Senate President Steve Sweeney, Senator Jim Beach, Senator Dawn Addiego, Assemblyman Herb Conaway, Assemblyman Troy Singleton, Assemblywoman Maria Rodriguez-Gregg, officials running the Vets4Warriors program at Rutgers and the Burlington County Military Affairs Committee met on Wednesday to highlight the use of $8 million in special funding added to the state budget for veterans’ services, including money that will keep the Vets4Warriors program operating.
The Legislature and the governor worked together to fund the suicide prevention program operated by Rutgers when federal government announced it was going to discontinue its support by Friday. The special funding provides the money needed to keep Vets4Warriors operating and for other veterans’ services, including health care.
“For veterans struggling with the return to civilian life, having a strong and accessible peer support network can be the difference between life and death,” said Senator Addiego. “The Vets4Warriors program ensures that our returning heroes are never alone in their times of need.”
According to a Department of Veterans Affairs report released in 2013, an estimated 22 veterans commit suicide every day, or one every 65 minutes.
“As Americans, elected officials or not, it is our responsibility to honor the service of the men and women of the armed forces who have served and sacrificed for our country by providing them with the care and treatment they need when they return home with wounds of any type,” said Senator Sweeney. “The suicide rate for American veterans is tragically high. The Vets4Warriors program here in New Jersey has been successful by connecting veterans in need with fellow veterans who can respond with a better understanding of the experiences unique to military life. We have to keep this service available to them.”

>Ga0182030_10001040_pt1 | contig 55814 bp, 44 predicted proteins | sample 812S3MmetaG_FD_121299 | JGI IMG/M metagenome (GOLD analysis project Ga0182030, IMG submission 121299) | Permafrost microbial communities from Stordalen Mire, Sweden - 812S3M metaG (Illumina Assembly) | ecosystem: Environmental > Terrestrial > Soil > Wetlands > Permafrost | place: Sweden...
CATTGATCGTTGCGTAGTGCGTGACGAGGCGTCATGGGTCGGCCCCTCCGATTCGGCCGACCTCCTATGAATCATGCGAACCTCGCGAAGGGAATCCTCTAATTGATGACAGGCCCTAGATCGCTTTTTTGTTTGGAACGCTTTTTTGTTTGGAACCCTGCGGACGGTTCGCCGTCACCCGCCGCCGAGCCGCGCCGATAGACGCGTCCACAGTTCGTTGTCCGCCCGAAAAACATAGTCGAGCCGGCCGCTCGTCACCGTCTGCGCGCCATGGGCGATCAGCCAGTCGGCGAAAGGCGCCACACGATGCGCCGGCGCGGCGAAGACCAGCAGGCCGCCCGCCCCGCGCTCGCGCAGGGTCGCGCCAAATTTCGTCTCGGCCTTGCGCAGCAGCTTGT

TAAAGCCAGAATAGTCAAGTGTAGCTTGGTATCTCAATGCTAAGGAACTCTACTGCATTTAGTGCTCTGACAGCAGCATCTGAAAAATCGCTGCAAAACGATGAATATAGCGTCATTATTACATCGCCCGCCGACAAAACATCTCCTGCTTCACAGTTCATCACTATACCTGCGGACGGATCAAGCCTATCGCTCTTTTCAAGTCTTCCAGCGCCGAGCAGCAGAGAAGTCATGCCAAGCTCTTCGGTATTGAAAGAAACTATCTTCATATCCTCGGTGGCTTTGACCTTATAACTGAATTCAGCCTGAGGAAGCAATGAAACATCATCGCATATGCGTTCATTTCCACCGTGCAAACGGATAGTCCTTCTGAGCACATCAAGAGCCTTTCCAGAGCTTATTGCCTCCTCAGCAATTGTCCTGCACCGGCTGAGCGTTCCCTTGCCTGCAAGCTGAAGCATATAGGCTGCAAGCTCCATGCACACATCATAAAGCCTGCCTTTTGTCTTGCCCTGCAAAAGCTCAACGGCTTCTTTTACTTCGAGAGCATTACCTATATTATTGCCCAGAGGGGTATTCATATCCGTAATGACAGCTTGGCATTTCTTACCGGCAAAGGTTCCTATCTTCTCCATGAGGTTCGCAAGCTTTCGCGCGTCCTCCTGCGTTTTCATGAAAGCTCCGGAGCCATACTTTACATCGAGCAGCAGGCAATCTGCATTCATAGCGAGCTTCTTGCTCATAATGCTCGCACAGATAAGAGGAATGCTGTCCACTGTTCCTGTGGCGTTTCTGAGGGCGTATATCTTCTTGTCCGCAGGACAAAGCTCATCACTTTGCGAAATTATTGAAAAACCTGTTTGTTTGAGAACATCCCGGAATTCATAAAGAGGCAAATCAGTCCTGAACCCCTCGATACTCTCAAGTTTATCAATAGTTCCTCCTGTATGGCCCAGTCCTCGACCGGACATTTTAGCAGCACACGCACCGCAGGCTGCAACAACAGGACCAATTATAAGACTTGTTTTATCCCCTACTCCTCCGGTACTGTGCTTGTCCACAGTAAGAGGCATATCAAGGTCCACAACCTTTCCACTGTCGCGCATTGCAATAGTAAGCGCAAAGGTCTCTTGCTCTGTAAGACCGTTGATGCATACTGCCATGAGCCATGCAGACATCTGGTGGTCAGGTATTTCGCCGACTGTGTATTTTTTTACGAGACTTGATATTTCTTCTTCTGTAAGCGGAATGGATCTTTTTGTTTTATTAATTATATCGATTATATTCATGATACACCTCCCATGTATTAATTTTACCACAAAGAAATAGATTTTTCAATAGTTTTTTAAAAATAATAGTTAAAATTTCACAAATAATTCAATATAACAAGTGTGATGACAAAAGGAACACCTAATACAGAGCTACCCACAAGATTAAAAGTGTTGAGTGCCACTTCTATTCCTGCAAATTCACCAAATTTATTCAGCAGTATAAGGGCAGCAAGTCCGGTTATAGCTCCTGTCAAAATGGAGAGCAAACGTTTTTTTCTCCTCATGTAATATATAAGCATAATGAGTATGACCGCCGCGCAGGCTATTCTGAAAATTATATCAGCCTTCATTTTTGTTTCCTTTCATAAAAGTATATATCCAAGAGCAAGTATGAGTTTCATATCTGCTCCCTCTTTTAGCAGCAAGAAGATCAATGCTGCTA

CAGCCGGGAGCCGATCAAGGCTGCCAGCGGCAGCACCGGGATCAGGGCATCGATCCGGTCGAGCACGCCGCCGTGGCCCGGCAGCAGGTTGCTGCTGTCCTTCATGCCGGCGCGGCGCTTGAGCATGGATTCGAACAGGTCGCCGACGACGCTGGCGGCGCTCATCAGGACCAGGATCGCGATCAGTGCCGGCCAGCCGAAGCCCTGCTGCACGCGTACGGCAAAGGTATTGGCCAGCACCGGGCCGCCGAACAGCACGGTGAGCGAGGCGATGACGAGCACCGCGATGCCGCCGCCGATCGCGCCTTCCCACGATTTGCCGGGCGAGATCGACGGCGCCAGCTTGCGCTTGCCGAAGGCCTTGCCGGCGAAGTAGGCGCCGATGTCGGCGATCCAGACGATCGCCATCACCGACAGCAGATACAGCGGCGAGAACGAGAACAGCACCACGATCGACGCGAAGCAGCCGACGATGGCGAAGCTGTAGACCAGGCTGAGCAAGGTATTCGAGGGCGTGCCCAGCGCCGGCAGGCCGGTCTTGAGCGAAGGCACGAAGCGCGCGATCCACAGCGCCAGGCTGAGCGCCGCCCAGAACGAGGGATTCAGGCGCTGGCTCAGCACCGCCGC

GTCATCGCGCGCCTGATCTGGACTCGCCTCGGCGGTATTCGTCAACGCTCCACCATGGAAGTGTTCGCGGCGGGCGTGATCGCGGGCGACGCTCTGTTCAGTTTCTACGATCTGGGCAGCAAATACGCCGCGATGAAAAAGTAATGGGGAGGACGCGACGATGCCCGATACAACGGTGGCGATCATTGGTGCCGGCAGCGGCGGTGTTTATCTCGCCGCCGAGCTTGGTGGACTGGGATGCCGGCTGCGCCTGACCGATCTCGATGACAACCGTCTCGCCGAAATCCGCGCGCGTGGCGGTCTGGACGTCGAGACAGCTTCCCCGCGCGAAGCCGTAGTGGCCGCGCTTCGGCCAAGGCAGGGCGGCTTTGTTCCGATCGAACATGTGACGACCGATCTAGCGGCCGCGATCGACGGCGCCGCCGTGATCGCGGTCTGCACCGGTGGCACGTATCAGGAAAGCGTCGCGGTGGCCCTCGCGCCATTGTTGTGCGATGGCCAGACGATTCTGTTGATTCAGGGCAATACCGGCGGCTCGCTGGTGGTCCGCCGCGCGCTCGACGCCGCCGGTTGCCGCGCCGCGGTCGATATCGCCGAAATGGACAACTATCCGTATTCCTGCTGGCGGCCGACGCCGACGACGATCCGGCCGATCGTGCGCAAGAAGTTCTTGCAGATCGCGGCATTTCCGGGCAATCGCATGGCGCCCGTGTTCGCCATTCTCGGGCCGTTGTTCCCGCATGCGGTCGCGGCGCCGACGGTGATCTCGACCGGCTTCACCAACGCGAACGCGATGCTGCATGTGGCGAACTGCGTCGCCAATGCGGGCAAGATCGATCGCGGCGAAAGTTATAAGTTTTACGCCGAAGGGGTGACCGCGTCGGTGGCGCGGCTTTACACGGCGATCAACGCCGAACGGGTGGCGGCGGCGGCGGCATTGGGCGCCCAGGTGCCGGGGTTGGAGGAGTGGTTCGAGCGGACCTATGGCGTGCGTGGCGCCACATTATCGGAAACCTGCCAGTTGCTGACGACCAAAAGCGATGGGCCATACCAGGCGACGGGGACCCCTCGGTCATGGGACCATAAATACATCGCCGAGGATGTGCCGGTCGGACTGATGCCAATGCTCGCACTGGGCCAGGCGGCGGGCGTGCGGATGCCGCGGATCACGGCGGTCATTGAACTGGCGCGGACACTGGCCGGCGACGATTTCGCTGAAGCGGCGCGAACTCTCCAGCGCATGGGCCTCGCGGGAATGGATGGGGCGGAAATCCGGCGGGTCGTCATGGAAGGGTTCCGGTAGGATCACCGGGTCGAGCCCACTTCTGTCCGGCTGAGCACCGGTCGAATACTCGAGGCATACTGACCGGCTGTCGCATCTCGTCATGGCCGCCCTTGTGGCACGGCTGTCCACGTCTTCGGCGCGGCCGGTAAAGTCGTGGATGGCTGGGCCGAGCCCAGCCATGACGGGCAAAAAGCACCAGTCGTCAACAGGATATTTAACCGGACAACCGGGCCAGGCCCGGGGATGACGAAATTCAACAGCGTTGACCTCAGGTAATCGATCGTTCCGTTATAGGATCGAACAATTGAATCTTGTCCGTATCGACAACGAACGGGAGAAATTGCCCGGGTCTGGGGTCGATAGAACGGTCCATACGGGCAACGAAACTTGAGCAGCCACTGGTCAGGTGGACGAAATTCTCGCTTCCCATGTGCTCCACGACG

“The transition from the battlefield to civilian life represents unique challenges for many men and women in our service. This is why it is important that we provide them with any support and assistance they need,” said Senator Beach. “If they are struggling with depression or other psychological or emotional problems it is vital that help is readily accessible.”
Operating since 2011, the Vets4Warriors program has had over 130,000 contacts with service members and their families. The program employs 40 veterans and four licensed mental health clinicians. The peer helpline offers easy access via a toll free number, email and live chat via its website. All calls are answered by a Veteran peer within 20 seconds, utilizing sophisticated technology. Ninety-five percent of the Vets4Warriors program peers are veterans.
“We are deeply indebted to our Governor, Senate President Sweeney and the New Jersey legislators for their support of Vets4Warriors. Through their actions, Vets4Warriors will continue as an important source of support to our military service members, veterans and their families across the country” said Christopher Kosseff, president and CEO of Rutgers University Behavioral Health Care. “Vets4Warriors provides a unique form of support that helps prevent problems from becoming crises. Available 24/7, this program employs only veterans and carefully trains them to be peer counselors.”
The U.S. Department of Defense announced the discontinuation of funding with little notice, prompting the action by New Jersey officials.
In addition to the Vets4Warriors program, the funds will be used to improve access to and quality of care for veterans in New Jersey. It will create a competitive grant program open to health care facilities to ensure that veterans have prompt access to needed primary care, health screenings and other care, regardless of insurance status. It will also expand the Department of Military and Veterans Affairs’ successful Veteran’s Haven program to provide access to services for homeless veterans.